logo logo

Interview with Elizabeth Swager and Julia DeGraw

Interview with Elizabeth Swager and Julia DeGraw | 28 February 2017

Elizabeth Swager is a National Organizing Director at Citizens Trade Campaign and Julia DeGraw is the Senior Northwest Organizer at Food & Water Watch, both based in Portland, Oregon.

What work do you do as far as trade agreements are concerned?

E.S.: I work for Citizen Trade Campaign (CTC), which is a national coalition of labour unions, environmental organisations, human rights groups, family farmers, consumer rights groups and many other organisations that work together to reform US trade policy. For the past two decades, we’ve been working to stop bad free trade agreements (FTA) such as the North American Free Trade Agreement (NAFTA) and the Trans-Pacific Partnership (TPP) from passing. We had a sizeable win recently with the TPP but the next phase, which is all the more important, is to promote a positive vision of international trade. So not just what it is we’re against but looking at what it is that we need to get from FTAs in order to promote human rights, family wage jobs and environmental standards that are so critical right now to address climate change and so many issues that we see in communities.

J.D.G.: I work with Food and Water Watch and we have a goal of ensuring safe access to food and water for all. That means in America taking on a broken democracy. We have a system that is not working for people or farmers any more. Corporations have become very powerful at controlling the mechanisms in place to regulate them. They control the Food and Drug Administration and they do the same thing with FTAs. Food and Water Watch views certain resources as public goods that need to be maintain as public goods. Our work on trade is to fight very bad trade deals that create a race to the bottom and lower standards for safety for workers and the environment. We also push for a positive vision for better trade policies that will serve people and the planet.

Speaking of new trade policies, Trump has been very critical of trade agreements. He advocates for “fairer” trade agreements. What do you expect from Trump and to what extent it’s a game changer in terms of the US trade policy?

J.D.G: The “America first” stand that he has guarantees he’s not working for fair trade policies but for policies that will lower the bar for other countries and it’s already pretty low. NAFTA was bad for America but it was possibly worse for Mexico. He’s not going to approach trade policies in a way that will raise the bar for the environment or for workers.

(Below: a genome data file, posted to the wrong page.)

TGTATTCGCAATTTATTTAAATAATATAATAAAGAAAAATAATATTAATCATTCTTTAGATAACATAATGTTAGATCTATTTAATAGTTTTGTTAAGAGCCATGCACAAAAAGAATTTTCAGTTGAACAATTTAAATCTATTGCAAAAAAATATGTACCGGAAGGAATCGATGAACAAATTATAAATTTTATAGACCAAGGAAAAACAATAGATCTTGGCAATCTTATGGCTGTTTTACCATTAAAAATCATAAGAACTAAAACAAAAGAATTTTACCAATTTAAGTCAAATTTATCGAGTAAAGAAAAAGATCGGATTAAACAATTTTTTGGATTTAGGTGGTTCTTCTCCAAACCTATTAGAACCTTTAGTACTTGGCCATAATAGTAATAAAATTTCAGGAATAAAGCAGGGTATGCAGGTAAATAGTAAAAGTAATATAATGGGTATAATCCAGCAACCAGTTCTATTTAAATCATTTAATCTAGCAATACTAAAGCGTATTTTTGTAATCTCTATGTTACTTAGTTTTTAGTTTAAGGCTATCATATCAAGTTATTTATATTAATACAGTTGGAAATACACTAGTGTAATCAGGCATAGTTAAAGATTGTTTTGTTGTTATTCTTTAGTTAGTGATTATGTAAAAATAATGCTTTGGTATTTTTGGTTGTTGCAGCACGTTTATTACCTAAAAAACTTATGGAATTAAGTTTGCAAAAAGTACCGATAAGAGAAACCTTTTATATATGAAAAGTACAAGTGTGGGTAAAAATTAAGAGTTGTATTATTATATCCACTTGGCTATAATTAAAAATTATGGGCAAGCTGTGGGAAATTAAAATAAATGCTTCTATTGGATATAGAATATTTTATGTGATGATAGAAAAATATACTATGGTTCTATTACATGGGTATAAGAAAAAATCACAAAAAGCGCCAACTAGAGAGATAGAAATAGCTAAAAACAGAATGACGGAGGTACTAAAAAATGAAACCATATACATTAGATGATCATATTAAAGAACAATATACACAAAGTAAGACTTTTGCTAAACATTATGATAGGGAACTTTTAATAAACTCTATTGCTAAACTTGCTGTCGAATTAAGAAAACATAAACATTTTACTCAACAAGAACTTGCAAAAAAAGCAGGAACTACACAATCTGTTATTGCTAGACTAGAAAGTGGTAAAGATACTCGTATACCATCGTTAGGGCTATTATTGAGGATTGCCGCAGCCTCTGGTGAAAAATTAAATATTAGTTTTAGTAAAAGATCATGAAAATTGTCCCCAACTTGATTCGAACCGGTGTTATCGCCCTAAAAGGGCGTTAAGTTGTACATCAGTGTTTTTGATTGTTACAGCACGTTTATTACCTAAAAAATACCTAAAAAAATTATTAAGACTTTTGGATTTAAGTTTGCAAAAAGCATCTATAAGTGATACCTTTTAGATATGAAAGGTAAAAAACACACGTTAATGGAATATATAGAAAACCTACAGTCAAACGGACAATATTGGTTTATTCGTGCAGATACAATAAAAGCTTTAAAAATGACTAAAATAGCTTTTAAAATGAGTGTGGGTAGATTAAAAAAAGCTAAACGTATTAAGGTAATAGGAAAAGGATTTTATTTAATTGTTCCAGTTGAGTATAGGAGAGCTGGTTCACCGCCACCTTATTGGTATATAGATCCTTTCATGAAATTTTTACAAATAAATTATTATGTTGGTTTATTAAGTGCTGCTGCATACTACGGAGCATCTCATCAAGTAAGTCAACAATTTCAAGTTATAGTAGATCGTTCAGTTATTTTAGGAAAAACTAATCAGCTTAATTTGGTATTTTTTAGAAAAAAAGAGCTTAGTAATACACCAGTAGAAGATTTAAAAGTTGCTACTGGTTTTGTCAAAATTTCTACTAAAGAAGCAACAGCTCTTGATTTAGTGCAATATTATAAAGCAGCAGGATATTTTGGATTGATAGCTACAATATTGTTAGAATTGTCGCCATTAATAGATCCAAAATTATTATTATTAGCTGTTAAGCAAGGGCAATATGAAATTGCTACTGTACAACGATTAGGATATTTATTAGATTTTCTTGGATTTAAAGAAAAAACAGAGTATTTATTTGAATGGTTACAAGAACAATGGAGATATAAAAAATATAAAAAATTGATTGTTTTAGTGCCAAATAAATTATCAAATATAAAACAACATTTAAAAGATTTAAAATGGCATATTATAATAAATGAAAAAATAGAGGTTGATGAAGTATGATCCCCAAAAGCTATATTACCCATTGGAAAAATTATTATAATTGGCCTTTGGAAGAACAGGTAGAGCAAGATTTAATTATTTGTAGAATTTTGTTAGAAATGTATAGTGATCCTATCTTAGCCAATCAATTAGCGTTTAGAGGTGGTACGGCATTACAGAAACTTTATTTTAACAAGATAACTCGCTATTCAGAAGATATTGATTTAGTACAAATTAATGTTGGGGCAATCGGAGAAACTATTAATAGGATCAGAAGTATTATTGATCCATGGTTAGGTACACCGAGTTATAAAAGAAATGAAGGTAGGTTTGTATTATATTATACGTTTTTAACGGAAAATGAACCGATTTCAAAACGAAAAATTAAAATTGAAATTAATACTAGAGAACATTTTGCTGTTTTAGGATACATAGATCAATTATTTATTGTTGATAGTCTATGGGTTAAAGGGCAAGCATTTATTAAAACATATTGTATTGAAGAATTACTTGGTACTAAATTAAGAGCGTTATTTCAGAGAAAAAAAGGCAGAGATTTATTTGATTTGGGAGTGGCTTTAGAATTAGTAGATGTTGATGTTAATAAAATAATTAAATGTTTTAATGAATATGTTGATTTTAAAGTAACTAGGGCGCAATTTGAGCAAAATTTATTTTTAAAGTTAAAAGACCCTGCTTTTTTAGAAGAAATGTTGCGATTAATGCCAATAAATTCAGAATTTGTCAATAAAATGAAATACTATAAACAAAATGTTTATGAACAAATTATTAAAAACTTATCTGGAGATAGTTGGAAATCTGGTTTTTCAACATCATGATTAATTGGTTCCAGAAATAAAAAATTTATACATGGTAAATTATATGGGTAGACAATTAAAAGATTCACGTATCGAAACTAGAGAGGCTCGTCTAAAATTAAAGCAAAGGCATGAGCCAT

E.S.: What the US administration has put out in terms of pitting the US against Mexico is right in line with other racist policies that they’ve been enforcing. And the trade debate should never be about US workers versus workers in Mexico or workers in the rest of the world. It’s about corporations attacking all of us. And it’s our job to stop and call out that scapegoating of other workers and put people back on track on what we need, which is trade policy that benefits workers both here in the US and across borders. We need trade policy that helps family farmers here and in Mexico where NAFTA just wiped out so many family farms.

Do you think a progressive trade policy could be achieved through trade deals such as NAFTA? Or could it be achieved through international agreements, at the UN for instance, but given that they would be binding?

E.S.: I think you can do it through FTAs and that’s something we advocate for. But there has to be a change in the way these FTAs are negotiated, which is behind closed doors with heavy advice from corporations. They’re the only ones who get to see the text. They have the ears of the negotiators during the negotiating process. If we want to see a fair trade policy, the public has to have a real voice in what’s happening. They need to be able to see what’s being proposed in our name, in real time as the negotiations are happening. That’s the only way we can turn this around. If we don’t know what’s been negotiated, there’s no way that we can get what’s in our interest.

Today trade agreements cover pretty much everything from intellectual property to the environment, etc. Shouldn’t there be more pressure to make international treaties on labour protection or the COP21 agreement on climate, for example, binding and keep trade agreements to trade issues only? What’s your position on that?

J.D.G: I think that when we act like these things are separate, we do ourselves a disservice. Innately trade doesn’t exist in a vacuum. Products that we make, markets that we have are based on the work of real people in the real world with materials that come from the planet. If we cannot approach trade that encapsulates all of that reality, I don’t know that we can end up with a good trade policy. The way that we come up with trade agreements needs to be co-read by all the countries that they apply to and not just the dominant rich white ones.

E.S.: I just want to add that we are in a unique time. We have made a crack in the neoliberal establishment and what gets filled in that crack is up to us. If we’re not going to do something, then it’s going to be corporations and the likes of President Trump filling that crack with their solutions, which is not what people and the planet need. Maybe we need to find a way to negotiate FTAs that is democratic and that all players from all countries come to the table as equal. FTAs should allow for local policies and local solutions to these global problems and for people to be able to be driving these solutions and using their creativity to make it work for them.